“Our (natural) desire cannot be empty and vain.”
Aristotle, Nicomachean Ethics
Aristotle has a remarkable sense of the human drama, of the gift and the challenge it is to be human. Not that the style or voice of his writing is itself dramatic. But if we look through his eyes, if we really examine what he says, the stunning reality unfolds before us.
Aristotle refers to the human soul as ‘capax universi’ (capable of the whole), as having a quasi-infinite potential for ‘taking in’ all that exists. The inclinations of the will are rooted in this vast capacity of intellect. Our hearts, our desires naturally soar to the heights. Aristotle expresses the potential, nay further the demand of our nature to become virtuous in all our powers, righteous in each of our actions.
The human heart is a restless and demanding power. We naturally have profound desires—inclinations toward high truths, noble actions, and rich relationships. Good life experience brings out these desires, giving them context, content and direction. Bad personal experience can blunt and stymie these desires threatening them with the darkness of discouragement and shades of despair. Similarly, our bad habits can choke and drown these desires, effectively substituting a craving for things that sparkle but don’t fulfill.
Our natural desires are not in vain. What insight! What boldness! To say this does not mean that our desires necessarily will be fulfilled. Fulfillment is not ‘guaranteed,’ fundamentally because such fulfillment demands much of us—and our proper response often hangs in the balance of our free choices. It means rather that such desires remain fulfill-able, and thus are far from vain, as long as we might still turn our hearts to where they should be.
Aristotle had an unshakable confidence in the design of human nature—a confidence he retained even in the teeth of a vast experience of human weakness and failure.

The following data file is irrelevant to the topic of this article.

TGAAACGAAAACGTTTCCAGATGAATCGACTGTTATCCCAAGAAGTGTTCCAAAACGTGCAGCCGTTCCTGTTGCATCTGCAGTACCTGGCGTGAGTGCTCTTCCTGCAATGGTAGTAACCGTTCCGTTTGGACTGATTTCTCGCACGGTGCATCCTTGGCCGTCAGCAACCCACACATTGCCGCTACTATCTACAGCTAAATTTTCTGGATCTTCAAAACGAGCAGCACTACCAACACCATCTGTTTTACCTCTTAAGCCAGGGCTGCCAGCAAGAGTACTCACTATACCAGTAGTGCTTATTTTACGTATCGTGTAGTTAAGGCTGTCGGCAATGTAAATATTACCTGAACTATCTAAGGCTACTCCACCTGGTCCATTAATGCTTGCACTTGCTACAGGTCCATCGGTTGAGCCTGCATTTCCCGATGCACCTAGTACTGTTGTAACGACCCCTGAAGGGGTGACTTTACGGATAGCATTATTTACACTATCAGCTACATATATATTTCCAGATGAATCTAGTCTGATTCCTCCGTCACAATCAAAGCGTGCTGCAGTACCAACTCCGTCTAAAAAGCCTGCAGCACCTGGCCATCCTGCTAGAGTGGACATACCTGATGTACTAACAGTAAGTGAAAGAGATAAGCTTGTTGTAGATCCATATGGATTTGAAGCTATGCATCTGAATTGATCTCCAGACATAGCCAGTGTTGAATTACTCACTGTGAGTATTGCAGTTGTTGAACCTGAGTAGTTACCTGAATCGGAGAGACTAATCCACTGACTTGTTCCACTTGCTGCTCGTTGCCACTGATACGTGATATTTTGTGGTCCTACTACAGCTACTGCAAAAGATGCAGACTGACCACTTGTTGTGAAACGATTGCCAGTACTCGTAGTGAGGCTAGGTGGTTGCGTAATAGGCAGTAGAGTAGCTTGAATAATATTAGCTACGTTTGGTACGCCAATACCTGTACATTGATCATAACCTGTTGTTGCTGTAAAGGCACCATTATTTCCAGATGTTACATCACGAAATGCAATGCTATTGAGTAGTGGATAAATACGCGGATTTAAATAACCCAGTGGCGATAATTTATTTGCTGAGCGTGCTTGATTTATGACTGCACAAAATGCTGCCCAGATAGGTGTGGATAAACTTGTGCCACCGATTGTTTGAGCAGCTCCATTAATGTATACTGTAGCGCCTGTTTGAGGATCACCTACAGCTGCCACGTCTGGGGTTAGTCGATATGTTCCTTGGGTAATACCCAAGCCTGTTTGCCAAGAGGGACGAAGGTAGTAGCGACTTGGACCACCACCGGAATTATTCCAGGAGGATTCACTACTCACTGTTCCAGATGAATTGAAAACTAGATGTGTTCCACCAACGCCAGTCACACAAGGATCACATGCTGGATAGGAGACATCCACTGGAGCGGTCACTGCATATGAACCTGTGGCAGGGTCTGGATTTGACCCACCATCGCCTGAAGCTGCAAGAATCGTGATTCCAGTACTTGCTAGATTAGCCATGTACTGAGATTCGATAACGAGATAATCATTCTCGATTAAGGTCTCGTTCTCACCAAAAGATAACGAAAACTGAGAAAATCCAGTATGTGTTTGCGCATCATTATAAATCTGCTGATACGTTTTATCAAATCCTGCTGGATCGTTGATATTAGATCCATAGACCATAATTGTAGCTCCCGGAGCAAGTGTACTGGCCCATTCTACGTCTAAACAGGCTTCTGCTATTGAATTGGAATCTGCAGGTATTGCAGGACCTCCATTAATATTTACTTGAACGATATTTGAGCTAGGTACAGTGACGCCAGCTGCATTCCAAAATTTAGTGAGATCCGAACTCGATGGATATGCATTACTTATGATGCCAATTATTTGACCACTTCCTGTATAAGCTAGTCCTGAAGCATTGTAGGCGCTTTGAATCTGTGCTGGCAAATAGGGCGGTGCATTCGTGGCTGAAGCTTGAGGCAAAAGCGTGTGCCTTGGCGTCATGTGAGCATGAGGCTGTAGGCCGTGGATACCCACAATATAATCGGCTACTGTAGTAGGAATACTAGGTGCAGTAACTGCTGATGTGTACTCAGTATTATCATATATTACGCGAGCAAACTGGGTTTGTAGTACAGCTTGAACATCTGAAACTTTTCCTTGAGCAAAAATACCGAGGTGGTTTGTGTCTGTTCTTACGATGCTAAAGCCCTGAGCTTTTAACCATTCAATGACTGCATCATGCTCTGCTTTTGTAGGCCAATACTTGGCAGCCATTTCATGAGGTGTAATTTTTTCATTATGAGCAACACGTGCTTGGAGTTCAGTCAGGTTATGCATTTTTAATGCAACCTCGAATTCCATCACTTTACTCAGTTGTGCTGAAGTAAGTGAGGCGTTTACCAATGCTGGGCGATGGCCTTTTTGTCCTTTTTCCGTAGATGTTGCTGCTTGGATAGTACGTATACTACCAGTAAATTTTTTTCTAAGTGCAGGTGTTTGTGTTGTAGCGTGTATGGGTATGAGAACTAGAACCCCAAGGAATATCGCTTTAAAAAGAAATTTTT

Our natural desires—in all their glory, even pushing the bounds of the super-natural—are not in vain. Or in any case, they will not have been in vain if we keep trying to recognize and respond to the at-times shocking demands of what it means to be human.
Aristotle (384-322 B.C.), student of Plato, tutor of Alexander the Great, has been considered by many to be the greatest ancient philosopher. The Nicomachean Ethics is his major ethical work.
“Man lives by reason, which can attain to prudence only after long experience, so that children need to be instructed by their parents who are experienced.” Thomas Aquinas, Summa contra gentiles There are various ways to understand the ‘goal’ in raising children. In...
The magnificent man is like an artist; for he can see what is fitting and spend large sums tastefully. The magnificent man spends not on himself but on public objects. Aristotle, Nicomachean Ethics To examine with Aristotle the various virtues is an eye-opening tour...
"I saw them in all the times past and to come, all somehow there in their own time and in all time and in no time..." Wendell Berry, Jayber Crow Some time ago it really struck me when reading Wendell Berry’s fiction how he portrayed growing old, and the deepening...
Husband, father, and professor of Philosophy. LifeCraft springs from one conviction: there is an ancient wisdom about how to live the good life in our homes, with our families; and it is worth our time to hearken to it. Let’s rediscover it together. Learn more.